Despite the best efforts by experts to match kidney donors and recipients, using well-established protocols, some of these transplants fail. Researchers from the Columbia University Vagelos College of Physicians and Surgeons believe they may have discovered a new piece of the puzzle that will help explain this phenomenon.
Organ donors and recipients are matched based on their human leukocyte antigens (HLAs) which are proteins found on the surface of cells and assist the immune system in detecting which cells are foreign. Mismatching HLAs between two people can lead to transplant rejections, but this doesn’t explain all cases of organ rejection. The research team believes that a kidney gene LIMS1, with a deleted section, may play a role. The immune system of a patient with the deletion who receives a kidney from a donor without the deletion identifies the organ as a foreign body which leads to rejection of the kidney.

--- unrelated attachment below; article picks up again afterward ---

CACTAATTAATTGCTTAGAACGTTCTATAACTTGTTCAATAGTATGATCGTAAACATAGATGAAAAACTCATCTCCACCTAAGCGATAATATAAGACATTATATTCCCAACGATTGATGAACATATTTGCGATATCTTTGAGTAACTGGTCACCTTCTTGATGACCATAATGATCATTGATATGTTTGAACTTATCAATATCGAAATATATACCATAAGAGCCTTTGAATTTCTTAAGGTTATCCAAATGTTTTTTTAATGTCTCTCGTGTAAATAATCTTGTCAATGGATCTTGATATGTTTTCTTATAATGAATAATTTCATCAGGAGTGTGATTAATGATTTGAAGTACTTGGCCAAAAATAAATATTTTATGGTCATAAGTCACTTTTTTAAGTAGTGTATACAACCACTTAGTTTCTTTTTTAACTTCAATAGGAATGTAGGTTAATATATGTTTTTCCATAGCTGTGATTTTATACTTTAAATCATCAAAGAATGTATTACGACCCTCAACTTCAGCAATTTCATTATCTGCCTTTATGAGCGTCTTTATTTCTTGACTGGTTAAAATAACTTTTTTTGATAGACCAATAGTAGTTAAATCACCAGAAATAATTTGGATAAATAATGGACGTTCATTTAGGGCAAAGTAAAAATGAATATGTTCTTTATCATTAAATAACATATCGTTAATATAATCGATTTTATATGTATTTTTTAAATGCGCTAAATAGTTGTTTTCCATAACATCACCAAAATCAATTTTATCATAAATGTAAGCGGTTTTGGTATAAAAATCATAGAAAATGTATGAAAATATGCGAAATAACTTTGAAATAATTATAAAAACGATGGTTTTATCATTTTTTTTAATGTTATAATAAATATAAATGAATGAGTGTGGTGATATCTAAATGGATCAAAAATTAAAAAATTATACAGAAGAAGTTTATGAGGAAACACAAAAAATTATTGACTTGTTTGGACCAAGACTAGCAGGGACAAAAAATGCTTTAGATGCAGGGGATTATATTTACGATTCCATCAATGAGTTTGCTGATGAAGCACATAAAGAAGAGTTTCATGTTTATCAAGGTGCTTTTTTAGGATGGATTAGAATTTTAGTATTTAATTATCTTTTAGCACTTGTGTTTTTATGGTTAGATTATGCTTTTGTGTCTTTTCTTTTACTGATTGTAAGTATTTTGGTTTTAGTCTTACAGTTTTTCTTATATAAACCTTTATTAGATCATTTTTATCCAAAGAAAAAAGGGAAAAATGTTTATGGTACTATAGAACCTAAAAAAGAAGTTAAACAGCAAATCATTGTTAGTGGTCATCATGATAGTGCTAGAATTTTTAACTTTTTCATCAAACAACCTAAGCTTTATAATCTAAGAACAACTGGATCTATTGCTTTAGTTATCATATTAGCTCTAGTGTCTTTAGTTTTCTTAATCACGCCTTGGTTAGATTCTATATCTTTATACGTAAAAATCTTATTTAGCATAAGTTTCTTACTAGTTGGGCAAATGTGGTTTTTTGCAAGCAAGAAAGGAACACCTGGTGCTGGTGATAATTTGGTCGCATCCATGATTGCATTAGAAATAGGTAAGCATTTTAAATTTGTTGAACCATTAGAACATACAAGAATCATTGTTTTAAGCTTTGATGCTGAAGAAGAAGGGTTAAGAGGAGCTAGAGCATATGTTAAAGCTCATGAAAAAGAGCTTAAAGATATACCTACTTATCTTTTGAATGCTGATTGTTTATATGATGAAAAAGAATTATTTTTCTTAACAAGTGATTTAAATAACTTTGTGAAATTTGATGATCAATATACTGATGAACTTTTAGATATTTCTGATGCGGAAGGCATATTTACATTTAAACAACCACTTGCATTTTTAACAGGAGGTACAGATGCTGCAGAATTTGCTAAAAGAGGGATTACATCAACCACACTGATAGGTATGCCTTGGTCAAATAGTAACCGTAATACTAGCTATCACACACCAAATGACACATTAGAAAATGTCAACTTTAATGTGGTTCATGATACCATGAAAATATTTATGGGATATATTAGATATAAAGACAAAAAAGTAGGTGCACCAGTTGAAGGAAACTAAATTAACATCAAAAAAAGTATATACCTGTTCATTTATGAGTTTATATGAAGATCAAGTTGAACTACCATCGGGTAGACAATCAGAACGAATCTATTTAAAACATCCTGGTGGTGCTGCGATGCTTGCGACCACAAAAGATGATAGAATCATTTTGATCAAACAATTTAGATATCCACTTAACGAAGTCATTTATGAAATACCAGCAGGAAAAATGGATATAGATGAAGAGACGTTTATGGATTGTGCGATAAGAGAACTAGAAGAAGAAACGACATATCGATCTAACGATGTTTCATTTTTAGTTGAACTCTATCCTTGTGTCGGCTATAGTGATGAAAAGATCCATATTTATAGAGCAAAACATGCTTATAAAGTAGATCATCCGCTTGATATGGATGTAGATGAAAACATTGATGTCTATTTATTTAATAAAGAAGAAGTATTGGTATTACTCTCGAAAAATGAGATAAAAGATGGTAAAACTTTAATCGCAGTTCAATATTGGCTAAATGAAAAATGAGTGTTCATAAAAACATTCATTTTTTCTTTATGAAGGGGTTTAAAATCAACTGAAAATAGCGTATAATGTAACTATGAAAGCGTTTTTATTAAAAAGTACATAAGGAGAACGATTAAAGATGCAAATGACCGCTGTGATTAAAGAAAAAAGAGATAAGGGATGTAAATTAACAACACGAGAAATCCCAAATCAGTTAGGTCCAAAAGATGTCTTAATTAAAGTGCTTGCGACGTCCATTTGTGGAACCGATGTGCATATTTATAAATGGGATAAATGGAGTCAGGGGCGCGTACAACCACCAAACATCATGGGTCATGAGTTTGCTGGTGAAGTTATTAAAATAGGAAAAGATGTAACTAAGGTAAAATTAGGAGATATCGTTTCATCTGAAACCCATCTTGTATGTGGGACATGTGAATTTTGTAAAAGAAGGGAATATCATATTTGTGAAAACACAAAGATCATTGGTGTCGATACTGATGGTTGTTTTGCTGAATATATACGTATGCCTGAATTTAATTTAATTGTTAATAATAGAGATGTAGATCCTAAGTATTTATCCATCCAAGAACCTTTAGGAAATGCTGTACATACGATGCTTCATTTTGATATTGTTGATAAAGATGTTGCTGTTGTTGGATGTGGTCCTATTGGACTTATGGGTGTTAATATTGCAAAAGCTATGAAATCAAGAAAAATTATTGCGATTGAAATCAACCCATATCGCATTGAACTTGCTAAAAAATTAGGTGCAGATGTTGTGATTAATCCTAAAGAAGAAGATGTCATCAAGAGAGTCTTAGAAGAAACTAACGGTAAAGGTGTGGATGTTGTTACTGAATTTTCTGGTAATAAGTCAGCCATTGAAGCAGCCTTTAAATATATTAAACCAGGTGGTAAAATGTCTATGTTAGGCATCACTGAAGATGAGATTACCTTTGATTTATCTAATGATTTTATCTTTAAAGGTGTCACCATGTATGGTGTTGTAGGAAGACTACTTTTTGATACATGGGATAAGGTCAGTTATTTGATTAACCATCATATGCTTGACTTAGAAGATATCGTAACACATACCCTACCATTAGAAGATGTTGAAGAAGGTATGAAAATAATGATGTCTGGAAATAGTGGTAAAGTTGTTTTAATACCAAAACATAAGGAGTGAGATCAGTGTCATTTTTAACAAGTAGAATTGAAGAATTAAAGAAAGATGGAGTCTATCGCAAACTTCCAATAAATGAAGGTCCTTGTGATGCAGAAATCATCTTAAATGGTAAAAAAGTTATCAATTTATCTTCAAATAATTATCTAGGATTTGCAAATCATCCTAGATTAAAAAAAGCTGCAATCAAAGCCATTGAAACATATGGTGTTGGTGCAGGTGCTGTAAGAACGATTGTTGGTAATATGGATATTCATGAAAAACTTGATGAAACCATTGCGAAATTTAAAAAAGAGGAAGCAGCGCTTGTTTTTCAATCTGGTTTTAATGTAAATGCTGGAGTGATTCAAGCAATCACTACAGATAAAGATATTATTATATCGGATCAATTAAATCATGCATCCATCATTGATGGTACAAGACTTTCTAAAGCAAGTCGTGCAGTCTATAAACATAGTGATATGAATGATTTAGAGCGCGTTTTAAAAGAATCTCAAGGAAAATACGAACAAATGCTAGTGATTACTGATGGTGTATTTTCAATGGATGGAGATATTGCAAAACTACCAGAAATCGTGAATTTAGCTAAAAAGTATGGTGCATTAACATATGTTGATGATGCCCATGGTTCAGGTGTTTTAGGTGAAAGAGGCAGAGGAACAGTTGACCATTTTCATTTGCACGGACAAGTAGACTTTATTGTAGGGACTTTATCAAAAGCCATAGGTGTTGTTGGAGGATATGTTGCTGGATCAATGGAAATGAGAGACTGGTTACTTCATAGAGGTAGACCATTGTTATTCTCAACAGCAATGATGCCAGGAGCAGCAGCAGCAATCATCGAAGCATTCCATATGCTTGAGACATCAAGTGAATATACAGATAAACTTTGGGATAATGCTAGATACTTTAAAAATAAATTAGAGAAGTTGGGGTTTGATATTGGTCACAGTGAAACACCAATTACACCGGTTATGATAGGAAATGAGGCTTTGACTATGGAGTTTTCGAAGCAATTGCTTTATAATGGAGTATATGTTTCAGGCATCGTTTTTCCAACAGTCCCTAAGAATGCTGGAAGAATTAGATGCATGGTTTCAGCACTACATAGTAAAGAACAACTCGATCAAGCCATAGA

Further studies are required to confirm these findings; however, this new information could provide a new piece of evidence to support pre-transplant genetic screening in the future, which in turn could lead to more precise matching between donors and recipients and help to reduce the rate of kidney transplant rejections in the future. It may also be applicable to other types of organ transplants.
Source: Science Daily
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